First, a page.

During the lockdown in June 2020, Thomas Vava discovered that he could create portraits using polythene, and he started a movement for environmental conservation.

Born and raised in Agago district in Northern Uganda, Thomas Vava spent the first ten years of his life mute. It is during these years that he picked up interest in drawing. Drawing, because that’s what you do when you can’t communicate like everybody else around you. Little did he know, the art he practiced simply to while away the time would later edict a great part of his life. Even when he started speaking at age ten, Vava continued to spend a lot of his time drawing. Art has always been his happy place. 

As a school dropout who needed a source of income to make ends meet, Vava hustled through different jobs, including rapping. His music was popular in his home district until he moved on to pursue more. He moved and started over in Gulu as a barber, putting his music career behind him. But not his art. His passion for art always tagged along, like a partner.  At his barbershop, Vava preferred to draw his own images and impressions of trendy hairstyles. His art attracted many clients, many of whom were very interested in knowing who came up with his drawings.


“When you’re a senior three drop out, nobody respects you. I always denied my art because even I never believed in myself. I didn’t even know drawing was a big deal. The only meaning of ‘artist’ I knew was musician.” Vava tells us, laughing about how he always denied his own drawings before his clients. It took one persistent client, a lecturer, to get Vava to own up and see the opportunity he was ignoring. This lecturer went ahead to support Vava unearth his talent and make the best of it. With only UGX 40,000, Vava opened up his own art studio and let his passion and talent do the magic. He has won at several art and talent exhibitions, earned speed painting awards and gone to places thanks to his talent.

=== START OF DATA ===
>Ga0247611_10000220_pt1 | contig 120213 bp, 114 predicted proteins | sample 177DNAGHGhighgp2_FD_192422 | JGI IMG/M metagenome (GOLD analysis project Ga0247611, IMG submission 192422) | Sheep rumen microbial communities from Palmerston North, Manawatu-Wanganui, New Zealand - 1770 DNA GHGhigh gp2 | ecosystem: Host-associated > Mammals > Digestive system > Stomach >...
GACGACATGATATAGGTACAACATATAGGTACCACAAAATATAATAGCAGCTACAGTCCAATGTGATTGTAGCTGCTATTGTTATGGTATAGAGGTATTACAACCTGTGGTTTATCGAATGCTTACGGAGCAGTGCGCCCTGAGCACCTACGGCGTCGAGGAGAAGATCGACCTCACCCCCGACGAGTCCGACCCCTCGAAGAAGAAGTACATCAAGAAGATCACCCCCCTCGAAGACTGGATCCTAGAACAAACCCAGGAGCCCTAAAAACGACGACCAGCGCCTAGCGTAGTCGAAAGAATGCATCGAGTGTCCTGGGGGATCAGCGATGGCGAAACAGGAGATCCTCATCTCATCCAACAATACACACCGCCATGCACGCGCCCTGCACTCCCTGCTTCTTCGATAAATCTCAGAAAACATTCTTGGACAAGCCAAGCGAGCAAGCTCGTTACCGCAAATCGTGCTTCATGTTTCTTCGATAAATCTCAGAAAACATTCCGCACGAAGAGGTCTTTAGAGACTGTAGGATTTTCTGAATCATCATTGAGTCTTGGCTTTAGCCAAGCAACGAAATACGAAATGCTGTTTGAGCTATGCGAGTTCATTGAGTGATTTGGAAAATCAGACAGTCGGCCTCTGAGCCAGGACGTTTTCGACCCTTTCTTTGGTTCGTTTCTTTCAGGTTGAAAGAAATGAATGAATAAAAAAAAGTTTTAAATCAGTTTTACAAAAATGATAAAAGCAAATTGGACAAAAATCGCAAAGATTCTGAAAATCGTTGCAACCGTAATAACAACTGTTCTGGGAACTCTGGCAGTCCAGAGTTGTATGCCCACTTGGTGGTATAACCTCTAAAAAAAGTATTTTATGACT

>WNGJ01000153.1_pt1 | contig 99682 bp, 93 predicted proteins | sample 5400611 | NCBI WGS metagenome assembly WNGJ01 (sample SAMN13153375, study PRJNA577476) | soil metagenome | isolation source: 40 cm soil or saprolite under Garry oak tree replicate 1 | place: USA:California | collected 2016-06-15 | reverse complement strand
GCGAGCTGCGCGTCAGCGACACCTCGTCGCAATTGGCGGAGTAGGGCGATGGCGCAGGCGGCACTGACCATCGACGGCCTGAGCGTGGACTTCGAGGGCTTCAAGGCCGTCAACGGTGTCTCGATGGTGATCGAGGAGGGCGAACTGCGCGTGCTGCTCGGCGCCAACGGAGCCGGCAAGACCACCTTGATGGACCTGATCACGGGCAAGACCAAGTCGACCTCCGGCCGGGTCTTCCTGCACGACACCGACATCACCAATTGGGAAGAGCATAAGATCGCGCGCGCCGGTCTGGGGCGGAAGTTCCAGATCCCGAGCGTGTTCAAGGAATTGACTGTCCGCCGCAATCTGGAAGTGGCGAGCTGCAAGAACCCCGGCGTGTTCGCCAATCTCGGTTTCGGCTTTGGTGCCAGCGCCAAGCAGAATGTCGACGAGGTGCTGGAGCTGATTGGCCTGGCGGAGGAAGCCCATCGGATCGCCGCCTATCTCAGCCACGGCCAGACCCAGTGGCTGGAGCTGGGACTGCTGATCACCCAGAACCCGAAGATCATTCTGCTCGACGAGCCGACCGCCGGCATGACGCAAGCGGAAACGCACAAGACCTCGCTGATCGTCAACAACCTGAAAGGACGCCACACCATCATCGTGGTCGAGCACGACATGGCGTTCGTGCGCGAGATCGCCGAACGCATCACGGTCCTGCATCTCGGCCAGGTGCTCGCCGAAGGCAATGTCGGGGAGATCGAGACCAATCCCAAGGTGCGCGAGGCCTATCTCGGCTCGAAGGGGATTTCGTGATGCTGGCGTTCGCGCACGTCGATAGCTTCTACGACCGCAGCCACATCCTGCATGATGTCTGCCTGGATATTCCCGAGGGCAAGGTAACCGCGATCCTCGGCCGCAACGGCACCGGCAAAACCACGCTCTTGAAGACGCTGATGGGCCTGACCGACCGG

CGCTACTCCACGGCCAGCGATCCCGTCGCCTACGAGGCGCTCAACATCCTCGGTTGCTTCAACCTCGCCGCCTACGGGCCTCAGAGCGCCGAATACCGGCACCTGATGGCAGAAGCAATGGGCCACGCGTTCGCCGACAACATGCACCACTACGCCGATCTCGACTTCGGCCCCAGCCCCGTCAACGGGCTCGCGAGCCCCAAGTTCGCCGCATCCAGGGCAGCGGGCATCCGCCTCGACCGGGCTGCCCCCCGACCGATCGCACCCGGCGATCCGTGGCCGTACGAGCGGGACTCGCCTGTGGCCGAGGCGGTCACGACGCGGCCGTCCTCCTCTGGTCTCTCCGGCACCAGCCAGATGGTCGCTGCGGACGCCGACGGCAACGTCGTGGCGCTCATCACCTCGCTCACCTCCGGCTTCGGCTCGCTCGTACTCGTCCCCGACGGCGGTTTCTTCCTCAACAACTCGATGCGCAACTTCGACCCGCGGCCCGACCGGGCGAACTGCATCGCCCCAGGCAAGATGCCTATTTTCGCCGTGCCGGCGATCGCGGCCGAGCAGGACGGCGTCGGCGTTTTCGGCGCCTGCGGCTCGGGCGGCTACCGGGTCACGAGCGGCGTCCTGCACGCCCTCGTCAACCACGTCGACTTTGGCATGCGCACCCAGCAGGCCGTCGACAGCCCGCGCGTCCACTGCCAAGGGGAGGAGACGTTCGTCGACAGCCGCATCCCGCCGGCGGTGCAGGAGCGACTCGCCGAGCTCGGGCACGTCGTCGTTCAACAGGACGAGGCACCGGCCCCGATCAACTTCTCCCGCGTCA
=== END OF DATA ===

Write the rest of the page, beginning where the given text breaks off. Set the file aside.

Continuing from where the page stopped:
When the lockdown was announced in March this year, Vava had quite a collection of garbage in polythene and plastic. This pile only kept on growing the more he purchased things. Uncomfortable about polluting the environment, Vava decided to think of ideas to recycle polythene and plastic. By June 2020, Vava had started creating art pieces from polythene. His first art piece from polythene was the globe. The globe  because the world was his major inspiration. He followed this with several portraits of his favorite inspirational characters including Nelson Mandela, Barack Obama among others. 

Vava recently joined our Gulu community and he is passionately front lining conversations around environmental conservation and recycling of plastic and polythene material. In his sessions with our team, he regularly wonders, “Why is the world not bothered about environmental pollution?” 

Imagine if you had 100 Vavas, the world would certainly be better for it. 

Are you willing and ready  to be the next one to make change in your community? 

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